The bottom line is that eventually; software has to move on. Software can’t continue to be supported by the community as it ages and is replaced by better options. It is actually a good thing that the community forces these changes upon website operators, in that it enables them to have some level of influence in ensuring that the community maintains currency on these platforms. No one wants insecure software floating around on the internet. Web hosts are afraid of the liability of such software being accessible, companies are afraid of what possible vulnerabilities are out there, and developers like working with current technology. In all, end-of-life is a win-win for almost every party, except perhaps those that are unhappy to foot the bill to upgrade.
What if you don’t upgrade?
The potential risk of not upgrading is hard to predict. All software has security vulnerabilities that present themselves over time. If you check the past schedule of software upgrades across your favorite open-source platforms or frameworks, you’ll see many are in response to threats. Typically, those upgrades are relatively easy and automated. It's a rarer occurrence that an entire version of software is deprecated. However, in the PHP example, that is what the community is facing.
The largest risk is that vulnerabilities will continue to be found and taken advantage of. Only, when software is past its window of support by the community, fewer resources will be dedicated to tracking these issues and none will be crafting workarounds or fixes. This means the potential for security gaps in your applications exists, and depending on your risk tolerance, could mean your software faces the possibility of intrusion or other nefarious manipulation.
It’s worth pointing out that no one is holding a gun to your head to do the upgrade unless you are on a web host that is forcing the upgrade. You can still maintain your own server on old software if you like. However, just be aware of the risks and worst-case scenarios that are possible.
How to Upgrade Dying Software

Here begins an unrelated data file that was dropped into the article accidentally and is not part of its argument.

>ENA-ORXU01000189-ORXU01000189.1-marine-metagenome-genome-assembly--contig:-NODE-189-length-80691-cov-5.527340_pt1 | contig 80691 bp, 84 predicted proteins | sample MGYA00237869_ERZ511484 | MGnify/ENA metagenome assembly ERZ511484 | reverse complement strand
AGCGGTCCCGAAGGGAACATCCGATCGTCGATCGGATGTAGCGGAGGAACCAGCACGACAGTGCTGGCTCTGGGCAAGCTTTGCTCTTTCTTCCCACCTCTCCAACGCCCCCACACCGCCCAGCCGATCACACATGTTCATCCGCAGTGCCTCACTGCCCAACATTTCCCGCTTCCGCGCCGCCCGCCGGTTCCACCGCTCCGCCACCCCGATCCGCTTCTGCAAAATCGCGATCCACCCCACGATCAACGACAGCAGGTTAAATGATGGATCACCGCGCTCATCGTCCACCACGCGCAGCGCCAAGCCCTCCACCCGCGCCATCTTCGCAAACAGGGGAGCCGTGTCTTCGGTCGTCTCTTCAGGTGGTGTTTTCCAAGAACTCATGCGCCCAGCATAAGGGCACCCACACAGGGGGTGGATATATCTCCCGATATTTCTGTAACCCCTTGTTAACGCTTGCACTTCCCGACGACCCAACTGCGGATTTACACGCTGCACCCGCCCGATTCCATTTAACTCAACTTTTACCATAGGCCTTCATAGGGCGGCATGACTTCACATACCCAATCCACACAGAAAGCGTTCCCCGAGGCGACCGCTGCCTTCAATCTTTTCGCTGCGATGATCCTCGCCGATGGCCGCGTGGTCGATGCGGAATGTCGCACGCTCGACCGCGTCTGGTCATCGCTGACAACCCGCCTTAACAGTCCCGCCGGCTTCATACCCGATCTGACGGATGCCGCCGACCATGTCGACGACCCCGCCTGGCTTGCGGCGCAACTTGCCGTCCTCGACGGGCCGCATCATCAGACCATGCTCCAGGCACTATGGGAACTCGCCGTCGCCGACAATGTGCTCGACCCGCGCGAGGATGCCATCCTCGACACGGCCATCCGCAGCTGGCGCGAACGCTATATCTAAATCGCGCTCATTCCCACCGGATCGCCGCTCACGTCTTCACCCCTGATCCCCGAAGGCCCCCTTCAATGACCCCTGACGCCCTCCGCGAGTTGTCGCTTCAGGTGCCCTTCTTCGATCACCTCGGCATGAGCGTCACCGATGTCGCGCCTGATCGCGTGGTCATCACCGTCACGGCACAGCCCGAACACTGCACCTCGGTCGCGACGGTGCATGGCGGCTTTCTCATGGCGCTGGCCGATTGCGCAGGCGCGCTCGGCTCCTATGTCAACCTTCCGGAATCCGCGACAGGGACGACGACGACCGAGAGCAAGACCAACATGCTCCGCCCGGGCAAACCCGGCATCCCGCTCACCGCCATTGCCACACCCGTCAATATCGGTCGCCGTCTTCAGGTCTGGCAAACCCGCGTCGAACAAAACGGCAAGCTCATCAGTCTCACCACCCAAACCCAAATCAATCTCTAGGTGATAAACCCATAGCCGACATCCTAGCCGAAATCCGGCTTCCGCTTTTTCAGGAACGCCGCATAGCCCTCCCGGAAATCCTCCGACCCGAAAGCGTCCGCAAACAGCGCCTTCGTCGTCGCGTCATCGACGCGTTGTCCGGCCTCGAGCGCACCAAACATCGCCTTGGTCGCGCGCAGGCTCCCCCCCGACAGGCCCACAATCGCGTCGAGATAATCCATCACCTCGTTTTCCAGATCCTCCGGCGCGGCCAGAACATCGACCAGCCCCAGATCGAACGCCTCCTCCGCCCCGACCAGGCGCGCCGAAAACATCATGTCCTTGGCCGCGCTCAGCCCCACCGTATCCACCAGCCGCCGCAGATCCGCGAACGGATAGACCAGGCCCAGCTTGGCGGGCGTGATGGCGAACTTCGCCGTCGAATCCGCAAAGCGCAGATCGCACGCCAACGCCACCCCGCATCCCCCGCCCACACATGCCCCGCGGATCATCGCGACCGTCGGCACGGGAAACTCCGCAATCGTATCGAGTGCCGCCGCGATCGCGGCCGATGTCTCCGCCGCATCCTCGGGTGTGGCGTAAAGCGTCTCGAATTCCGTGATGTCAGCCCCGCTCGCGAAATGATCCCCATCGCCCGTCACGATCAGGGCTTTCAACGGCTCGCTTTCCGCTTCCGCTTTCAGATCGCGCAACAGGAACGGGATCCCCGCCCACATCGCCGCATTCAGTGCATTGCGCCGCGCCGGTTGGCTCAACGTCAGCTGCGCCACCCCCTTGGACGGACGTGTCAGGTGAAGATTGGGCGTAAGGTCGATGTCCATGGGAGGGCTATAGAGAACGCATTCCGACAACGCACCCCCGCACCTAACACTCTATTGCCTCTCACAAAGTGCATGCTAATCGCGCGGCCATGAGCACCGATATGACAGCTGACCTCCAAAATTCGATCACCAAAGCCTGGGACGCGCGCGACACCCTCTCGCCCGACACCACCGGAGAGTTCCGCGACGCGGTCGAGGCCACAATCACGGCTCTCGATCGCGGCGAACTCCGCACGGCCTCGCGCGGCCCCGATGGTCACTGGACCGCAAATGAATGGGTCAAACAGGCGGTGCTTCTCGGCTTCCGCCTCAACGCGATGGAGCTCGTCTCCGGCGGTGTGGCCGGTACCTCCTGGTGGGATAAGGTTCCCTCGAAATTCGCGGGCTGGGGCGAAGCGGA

I’m going to focus this section on the current PHP upgrade scenario we face. However, many of the tips and the sequence of events and diagnostics can apply to any similar situation.
The first thing you have to do is evaluate if you are indeed affected by the upgrade. Chances are, if you have custom built software prior to 2017 utilizing PHP, you could have been built using version 5.x. One quick way to verify is by asking your developer, or your web host, what version of PHP you are running. If you have the ability to change files yourself, you can always create PHP Info page with the following code:
<? phpinfo(); ?>
This will output a page that indicates all sorts of information about your installation.
If you are running on an older version, you need to start to determine how you can upgrade, and how much time you have left to do it. If you are still in touch with your developer, have them evaluate the depth of changes that you need and arrange for a quote. Your developer will need to either update their development environment to PHP7 or arrange for a new environment to work in. From there, they will have to remove all of the old code and update with the new equivalents. This can be easy or difficult depending on your software.
Deployment should be carefully planned and executed to avoid downtime. You can either take your server down, perform the upgrades and redeploy the site. However, it may make more sense to create a new server instance or a new hosting account for you to flip over to when ready. It makes deployment easier and can mean going backward isn’t as tedious, just in case you have to revert.
Should You Panic?
Whether the PHP scenario applies to you or you find yourself in some other similar situation, remember that end-of-life usually doesn’t mean your software is just going to cease working at that very moment. In fact, unless you are paying ongoing subscription fees to a provider, most likely the software will run just fine after the last date of its support is exceeded. However, this doesn’t mean you should ignore it. Depending on your risk profile, you may very well get away with running on old software for many months if you need to. But, keep in mind this will expose you to uncertainty and risk about the safety of your situation.
I said in a past blog that your website isn’t a slow cooker. You don’t set it and forget it… The same analogy applies to the software underneath your website or application. It takes many, many software packages to make your end project work. Any of those pieces can be presented with an end-of-life scenario. You must plan in advance how you will handle the updates or upgrades required.
The most important thing to remember is that you simply must be in the know. Don’t ignore your maintenance team’s updates. And listen when your web host indicates an upgrade. Avoiding surprises like our poor client last week is the number one thing you need to do for the sake of your software, company, and application.